The standstill period is a defined period of time between the notice of the contract award decision and the award of the contract.

The purpose of the standstill period is to:

  • allow unsuccessful tenderers to consider the feedback on their submissions; and
  • give unsuccessful them an opportunity to ask for further information or call for a review of the decision.

These guidelines can be used to notify the successful and unsuccessful tenderer(s) at the start of the standstill period.

Please note:

In all cases, "days" are calendar days and not working days. The final day must however be a working day in Scotland.

Standstill Timescales

There are defined timelines for standstill that must be followed before your organisation can enter into a contract.

These do not apply where:

The standstill period is 10 days where the standstill notice is sent to all tenderers by electronic means.  The 10 days end at midnight at the end of the 10th day after that on which the last notice is sent.

Where the notice is sent to any tenderers by other means, e.g. by post, the standstill period is 15 days ending at midnight at the end of the 15th day after that on which the last notice is sent.

Unsuccessful Tenderer Concerns

If unsuccessful tenderers have any concerns about the process, and/or its outcome, they should be raised during the standstill period.

Before approaching the court seeking any legal remedies, a tenderer must inform the Organisation and explain the basis for its court application. The Organisation will usually be aware of any legal challenge prior to the end of the mandatory standstill period.

When court action has commenced, your Organisation cannot award the contract unless the court permits this.  This is usually after your Organisation has successfully applied to the court.

Even after contract award, a supplier can approach the court seeking damages (see remedies section). The standstill notice communicates the intent to award contract and should be sent as soon as possible after the contract award decision has been made.

A notification must also be issued to each candidate providing, where applicable, the grounds for any decision:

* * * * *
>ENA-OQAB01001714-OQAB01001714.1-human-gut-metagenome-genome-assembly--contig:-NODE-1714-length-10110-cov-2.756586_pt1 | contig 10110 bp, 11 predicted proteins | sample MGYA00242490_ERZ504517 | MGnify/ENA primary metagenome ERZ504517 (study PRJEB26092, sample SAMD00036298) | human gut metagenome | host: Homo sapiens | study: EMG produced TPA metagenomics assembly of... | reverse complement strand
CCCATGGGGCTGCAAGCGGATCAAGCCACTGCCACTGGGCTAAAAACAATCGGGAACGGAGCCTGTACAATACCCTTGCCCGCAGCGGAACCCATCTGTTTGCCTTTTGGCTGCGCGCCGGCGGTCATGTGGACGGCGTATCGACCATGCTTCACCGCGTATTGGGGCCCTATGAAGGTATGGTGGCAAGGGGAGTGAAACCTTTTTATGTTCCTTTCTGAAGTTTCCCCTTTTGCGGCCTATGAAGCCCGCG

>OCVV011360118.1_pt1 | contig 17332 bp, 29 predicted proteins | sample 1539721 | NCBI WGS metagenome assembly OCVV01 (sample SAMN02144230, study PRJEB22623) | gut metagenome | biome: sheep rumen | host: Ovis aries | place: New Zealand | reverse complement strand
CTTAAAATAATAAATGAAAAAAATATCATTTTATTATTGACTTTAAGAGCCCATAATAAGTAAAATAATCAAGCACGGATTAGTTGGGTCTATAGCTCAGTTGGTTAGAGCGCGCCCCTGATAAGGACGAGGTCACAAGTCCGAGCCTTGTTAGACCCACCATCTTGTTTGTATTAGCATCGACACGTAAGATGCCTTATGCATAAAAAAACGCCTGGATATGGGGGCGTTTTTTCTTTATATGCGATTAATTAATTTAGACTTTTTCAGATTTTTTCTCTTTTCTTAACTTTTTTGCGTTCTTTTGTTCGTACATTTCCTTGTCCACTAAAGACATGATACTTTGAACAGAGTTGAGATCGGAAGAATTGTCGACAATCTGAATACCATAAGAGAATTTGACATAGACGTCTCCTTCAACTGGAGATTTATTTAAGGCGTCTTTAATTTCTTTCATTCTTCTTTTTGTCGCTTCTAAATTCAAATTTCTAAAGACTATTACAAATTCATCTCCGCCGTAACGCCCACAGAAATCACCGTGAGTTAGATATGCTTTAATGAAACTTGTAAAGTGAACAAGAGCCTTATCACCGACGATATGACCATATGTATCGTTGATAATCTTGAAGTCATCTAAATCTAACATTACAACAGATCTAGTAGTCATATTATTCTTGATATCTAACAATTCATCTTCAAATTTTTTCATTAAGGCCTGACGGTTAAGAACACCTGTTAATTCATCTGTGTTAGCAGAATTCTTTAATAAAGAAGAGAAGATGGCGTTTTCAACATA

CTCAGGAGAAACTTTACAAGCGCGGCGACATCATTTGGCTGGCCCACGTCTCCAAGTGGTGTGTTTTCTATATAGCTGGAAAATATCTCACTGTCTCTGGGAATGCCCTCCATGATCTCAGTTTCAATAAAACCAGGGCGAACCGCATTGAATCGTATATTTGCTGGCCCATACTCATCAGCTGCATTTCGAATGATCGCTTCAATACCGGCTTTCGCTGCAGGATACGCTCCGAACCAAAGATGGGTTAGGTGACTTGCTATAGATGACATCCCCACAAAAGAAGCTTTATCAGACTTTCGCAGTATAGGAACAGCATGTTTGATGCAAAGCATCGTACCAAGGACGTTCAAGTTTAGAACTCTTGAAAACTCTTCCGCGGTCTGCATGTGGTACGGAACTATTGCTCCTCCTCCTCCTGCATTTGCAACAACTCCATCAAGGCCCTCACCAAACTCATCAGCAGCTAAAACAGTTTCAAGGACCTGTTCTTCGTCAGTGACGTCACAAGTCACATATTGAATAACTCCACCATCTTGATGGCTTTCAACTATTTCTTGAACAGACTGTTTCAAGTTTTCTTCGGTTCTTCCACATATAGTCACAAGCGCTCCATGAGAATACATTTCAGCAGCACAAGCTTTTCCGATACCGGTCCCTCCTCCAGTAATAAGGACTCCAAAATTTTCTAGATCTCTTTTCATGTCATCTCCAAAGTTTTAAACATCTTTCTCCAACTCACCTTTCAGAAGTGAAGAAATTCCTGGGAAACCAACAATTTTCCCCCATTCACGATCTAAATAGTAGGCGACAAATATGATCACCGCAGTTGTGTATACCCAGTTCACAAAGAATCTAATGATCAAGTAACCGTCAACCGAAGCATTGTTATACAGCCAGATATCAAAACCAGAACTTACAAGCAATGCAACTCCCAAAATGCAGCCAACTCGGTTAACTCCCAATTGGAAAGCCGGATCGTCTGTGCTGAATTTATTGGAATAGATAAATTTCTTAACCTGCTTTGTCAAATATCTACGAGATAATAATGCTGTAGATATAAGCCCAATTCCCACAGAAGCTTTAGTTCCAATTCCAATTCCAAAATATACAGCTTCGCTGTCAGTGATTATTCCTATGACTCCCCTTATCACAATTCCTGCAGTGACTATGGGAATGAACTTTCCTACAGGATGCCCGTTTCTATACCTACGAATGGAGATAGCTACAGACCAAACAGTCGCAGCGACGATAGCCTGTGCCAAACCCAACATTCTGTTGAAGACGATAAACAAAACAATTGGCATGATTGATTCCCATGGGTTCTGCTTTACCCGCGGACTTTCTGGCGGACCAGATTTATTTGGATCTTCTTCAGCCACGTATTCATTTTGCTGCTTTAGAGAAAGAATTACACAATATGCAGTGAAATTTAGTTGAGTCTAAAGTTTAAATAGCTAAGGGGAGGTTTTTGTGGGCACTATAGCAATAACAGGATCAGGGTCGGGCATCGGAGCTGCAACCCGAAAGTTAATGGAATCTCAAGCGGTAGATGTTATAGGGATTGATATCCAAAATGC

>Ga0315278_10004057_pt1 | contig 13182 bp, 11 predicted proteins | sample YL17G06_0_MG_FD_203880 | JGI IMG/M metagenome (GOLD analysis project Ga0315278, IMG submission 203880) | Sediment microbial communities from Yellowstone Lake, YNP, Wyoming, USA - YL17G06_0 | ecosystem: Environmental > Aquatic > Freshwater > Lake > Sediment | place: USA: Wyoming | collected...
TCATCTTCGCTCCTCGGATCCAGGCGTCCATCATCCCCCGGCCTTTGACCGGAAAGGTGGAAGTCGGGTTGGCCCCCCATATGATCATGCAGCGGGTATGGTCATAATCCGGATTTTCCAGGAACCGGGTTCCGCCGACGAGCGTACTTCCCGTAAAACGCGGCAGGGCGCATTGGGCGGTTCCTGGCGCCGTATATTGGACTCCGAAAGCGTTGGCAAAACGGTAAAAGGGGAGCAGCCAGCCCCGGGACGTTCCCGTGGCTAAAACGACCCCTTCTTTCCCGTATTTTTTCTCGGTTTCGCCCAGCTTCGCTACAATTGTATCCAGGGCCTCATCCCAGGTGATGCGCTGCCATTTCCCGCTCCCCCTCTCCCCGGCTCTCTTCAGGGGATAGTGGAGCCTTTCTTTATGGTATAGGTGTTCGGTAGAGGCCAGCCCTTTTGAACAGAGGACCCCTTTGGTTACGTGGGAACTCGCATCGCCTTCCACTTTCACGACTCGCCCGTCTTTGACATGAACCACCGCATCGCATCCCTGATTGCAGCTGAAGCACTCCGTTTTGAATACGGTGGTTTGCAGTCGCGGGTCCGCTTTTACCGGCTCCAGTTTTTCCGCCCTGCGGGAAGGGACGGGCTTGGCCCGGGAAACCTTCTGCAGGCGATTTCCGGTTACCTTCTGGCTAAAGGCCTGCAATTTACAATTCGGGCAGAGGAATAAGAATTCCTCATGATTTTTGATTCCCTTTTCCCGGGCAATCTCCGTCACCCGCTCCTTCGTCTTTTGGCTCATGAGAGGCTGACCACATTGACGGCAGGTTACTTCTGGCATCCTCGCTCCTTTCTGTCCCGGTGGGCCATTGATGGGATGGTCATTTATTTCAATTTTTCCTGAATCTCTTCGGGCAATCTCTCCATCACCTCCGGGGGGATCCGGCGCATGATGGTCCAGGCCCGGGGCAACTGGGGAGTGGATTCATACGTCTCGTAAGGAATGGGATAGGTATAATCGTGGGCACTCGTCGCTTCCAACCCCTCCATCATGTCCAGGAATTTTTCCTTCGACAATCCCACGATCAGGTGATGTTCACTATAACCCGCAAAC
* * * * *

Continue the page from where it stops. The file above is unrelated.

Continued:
• not to conclude a framework agreement for which there has been a call for competition;
  • not to award a contract for which there has been a call for competition;
  • to recommence the procedure; or
  • not to implement a Dynamic Purchasing System (DPS) for which there has been a call for competition.

Standard template notices can be found at: Standard Forms and Documentation.

Your Organisation can withhold certain information regarding the contract award, where its release would prevent the enforcement of the law or be contrary to the public interest, would affect the commercial interests of particular tenderer(s)(public or private) or may impact fair competition between tenderers.  

As with all aspects of the Procurement Journey, the activities at this stage must be carried out in a carefully managed way that supports the Principles of Procurement

In addition to the standstill notice the, Organisation must also respond within 15 days to a written request from a tenderer to:

  • advise an unsuccessful tenderer of the reasons for the rejection of its request to participate;
  • inform an unsuccessful tenderer of the reasons for the rejection of its tender, including any decision that the goods or services do not meet the performance or functional requirements;
  • in the case of an unsuccessful tenderer which has not been informed by a standstill notice, confirm the characteristics and relative advantages of the successful tender, including the name of the successful tenderer; and
  • provide the successful tenderer with a description of any improvements the Organisation considers that they could have made to their tender.

Please note, if the commodity is deemed to be suitable to be set up as a catalogue, the Procurement Officer should set up the successful tenderer on the PECOS Content Management system to ensure that they can prepare the catalogues, where it has not already been done.

Challenges During Standstill

If court proceedings are served to an Organisation during the standstill period, then the Organisation cannot enter into the contract.

Organisations must ensure a process is in place to inform all relevant staff when proceedings are served. This process should also ensure that appropriate action is taken.